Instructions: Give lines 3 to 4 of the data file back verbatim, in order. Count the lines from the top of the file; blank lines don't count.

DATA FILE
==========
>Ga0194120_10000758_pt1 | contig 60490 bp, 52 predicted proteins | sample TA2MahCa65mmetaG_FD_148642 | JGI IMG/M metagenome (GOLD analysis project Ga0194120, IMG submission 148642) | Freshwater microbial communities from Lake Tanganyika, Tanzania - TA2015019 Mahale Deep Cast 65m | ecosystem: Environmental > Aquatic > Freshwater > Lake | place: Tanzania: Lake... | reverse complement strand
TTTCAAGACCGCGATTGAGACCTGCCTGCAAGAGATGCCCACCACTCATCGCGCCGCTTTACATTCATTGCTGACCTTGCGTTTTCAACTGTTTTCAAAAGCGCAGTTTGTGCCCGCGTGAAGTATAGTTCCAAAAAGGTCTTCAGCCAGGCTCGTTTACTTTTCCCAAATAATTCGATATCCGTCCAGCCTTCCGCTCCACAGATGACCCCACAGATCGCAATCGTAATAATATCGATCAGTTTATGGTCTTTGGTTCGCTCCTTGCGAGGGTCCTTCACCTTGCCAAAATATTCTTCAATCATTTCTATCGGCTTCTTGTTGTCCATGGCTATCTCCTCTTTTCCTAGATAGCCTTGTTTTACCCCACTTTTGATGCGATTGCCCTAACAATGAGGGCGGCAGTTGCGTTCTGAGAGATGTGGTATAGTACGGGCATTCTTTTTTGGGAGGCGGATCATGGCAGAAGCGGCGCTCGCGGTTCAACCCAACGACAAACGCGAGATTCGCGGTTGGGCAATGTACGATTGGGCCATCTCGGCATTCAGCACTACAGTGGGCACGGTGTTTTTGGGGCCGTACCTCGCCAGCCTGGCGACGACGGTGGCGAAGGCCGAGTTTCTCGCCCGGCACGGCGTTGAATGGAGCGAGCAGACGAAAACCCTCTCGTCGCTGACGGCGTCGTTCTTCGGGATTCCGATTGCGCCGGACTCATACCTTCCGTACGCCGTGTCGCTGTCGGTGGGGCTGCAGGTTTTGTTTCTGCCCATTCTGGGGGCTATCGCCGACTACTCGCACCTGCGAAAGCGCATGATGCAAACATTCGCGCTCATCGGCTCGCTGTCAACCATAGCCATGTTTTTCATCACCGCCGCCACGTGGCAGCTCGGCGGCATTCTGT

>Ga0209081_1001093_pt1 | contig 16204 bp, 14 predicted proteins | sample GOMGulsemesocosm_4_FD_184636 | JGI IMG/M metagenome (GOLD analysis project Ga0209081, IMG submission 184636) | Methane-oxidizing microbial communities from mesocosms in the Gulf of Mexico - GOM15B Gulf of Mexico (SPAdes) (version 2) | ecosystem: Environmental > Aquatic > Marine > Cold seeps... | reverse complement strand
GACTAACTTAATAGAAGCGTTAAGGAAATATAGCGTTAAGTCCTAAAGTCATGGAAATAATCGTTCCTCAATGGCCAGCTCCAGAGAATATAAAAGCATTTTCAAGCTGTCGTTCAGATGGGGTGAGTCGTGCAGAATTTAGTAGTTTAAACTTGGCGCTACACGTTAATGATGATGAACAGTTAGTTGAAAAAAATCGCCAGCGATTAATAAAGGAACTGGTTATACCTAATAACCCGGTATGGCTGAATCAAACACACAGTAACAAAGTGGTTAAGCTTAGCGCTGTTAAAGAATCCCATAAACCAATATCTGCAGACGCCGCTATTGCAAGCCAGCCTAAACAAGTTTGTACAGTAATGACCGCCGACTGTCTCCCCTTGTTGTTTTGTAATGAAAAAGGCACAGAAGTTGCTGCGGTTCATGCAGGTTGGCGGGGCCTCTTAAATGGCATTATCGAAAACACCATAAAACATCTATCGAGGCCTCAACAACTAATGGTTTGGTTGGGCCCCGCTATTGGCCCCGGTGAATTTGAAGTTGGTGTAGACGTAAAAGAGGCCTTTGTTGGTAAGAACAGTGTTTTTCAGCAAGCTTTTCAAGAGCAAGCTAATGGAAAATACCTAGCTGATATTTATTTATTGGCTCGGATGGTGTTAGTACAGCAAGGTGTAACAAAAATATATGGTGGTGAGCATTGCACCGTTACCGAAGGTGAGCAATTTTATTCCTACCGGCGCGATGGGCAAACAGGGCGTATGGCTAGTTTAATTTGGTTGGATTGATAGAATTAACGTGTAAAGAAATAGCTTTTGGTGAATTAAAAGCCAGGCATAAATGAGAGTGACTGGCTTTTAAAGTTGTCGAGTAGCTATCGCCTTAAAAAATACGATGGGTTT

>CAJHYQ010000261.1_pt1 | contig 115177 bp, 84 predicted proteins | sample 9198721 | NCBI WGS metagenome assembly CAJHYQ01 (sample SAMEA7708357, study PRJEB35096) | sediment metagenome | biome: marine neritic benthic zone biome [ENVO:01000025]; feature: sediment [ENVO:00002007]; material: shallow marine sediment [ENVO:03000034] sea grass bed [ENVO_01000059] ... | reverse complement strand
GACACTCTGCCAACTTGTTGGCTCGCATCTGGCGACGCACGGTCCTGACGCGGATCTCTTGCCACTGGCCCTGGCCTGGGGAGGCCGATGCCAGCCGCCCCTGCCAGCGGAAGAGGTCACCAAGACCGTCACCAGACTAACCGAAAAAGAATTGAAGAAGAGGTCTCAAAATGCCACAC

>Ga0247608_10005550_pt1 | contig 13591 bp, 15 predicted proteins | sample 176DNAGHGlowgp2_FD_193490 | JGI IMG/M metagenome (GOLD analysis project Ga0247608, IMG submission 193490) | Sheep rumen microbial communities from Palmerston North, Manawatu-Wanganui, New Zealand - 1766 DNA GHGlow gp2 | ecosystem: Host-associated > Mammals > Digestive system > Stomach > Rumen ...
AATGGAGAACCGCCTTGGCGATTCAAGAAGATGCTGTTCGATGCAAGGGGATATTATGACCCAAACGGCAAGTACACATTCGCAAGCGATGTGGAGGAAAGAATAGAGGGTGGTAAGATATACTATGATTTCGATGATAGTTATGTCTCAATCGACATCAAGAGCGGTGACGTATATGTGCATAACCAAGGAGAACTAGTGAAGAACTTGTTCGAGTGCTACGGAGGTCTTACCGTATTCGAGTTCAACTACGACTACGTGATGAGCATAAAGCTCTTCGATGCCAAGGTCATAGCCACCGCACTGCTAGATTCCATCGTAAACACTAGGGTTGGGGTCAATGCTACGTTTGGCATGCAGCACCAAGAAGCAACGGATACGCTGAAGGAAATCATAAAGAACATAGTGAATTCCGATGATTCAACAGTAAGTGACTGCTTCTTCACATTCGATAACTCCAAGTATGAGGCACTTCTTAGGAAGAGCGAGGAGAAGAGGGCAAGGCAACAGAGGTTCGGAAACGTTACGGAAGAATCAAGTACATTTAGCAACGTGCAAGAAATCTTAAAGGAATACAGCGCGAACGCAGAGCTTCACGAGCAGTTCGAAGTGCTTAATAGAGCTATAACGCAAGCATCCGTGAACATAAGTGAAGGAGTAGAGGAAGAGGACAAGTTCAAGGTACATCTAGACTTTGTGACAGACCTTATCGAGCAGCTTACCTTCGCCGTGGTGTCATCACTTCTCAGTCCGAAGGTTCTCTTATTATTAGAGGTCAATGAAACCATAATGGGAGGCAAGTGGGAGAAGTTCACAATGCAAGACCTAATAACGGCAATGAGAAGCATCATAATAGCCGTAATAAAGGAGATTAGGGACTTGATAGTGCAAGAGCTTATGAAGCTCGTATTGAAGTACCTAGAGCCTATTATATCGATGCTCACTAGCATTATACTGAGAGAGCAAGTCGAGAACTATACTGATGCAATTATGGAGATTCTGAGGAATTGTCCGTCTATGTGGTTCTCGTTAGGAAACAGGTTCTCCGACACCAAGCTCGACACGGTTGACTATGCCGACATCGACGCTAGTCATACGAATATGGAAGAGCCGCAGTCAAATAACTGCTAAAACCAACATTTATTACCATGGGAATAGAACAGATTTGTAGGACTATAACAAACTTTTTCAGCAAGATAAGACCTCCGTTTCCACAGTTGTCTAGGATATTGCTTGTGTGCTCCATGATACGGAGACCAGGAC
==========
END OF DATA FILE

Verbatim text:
>Ga0209081_1001093_pt1 | contig 16204 bp, 14 predicted proteins | sample GOMGulsemesocosm_4_FD_184636 | JGI IMG/M metagenome (GOLD analysis project Ga0209081, IMG submission 184636) | Methane-oxidizing microbial communities from mesocosms in the Gulf of Mexico - GOM15B Gulf of Mexico (SPAdes) (version 2) | ecosystem: Environmental > Aquatic > Marine > Cold seeps... | reverse complement strand
GACTAACTTAATAGAAGCGTTAAGGAAATATAGCGTTAAGTCCTAAAGTCATGGAAATAATCGTTCCTCAATGGCCAGCTCCAGAGAATATAAAAGCATTTTCAAGCTGTCGTTCAGATGGGGTGAGTCGTGCAGAATTTAGTAGTTTAAACTTGGCGCTACACGTTAATGATGATGAACAGTTAGTTGAAAAAAATCGCCAGCGATTAATAAAGGAACTGGTTATACCTAATAACCCGGTATGGCTGAATCAAACACACAGTAACAAAGTGGTTAAGCTTAGCGCTGTTAAAGAATCCCATAAACCAATATCTGCAGACGCCGCTATTGCAAGCCAGCCTAAACAAGTTTGTACAGTAATGACCGCCGACTGTCTCCCCTTGTTGTTTTGTAATGAAAAAGGCACAGAAGTTGCTGCGGTTCATGCAGGTTGGCGGGGCCTCTTAAATGGCATTATCGAAAACACCATAAAACATCTATCGAGGCCTCAACAACTAATGGTTTGGTTGGGCCCCGCTATTGGCCCCGGTGAATTTGAAGTTGGTGTAGACGTAAAAGAGGCCTTTGTTGGTAAGAACAGTGTTTTTCAGCAAGCTTTTCAAGAGCAAGCTAATGGAAAATACCTAGCTGATATTTATTTATTGGCTCGGATGGTGTTAGTACAGCAAGGTGTAACAAAAATATATGGTGGTGAGCATTGCACCGTTACCGAAGGTGAGCAATTTTATTCCTACCGGCGCGATGGGCAAACAGGGCGTATGGCTAGTTTAATTTGGTTGGATTGATAGAATTAACGTGTAAAGAAATAGCTTTTGGTGAATTAAAAGCCAGGCATAAATGAGAGTGACTGGCTTTTAAAGTTGTCGAGTAGCTATCGCCTTAAAAAATACGATGGGTTT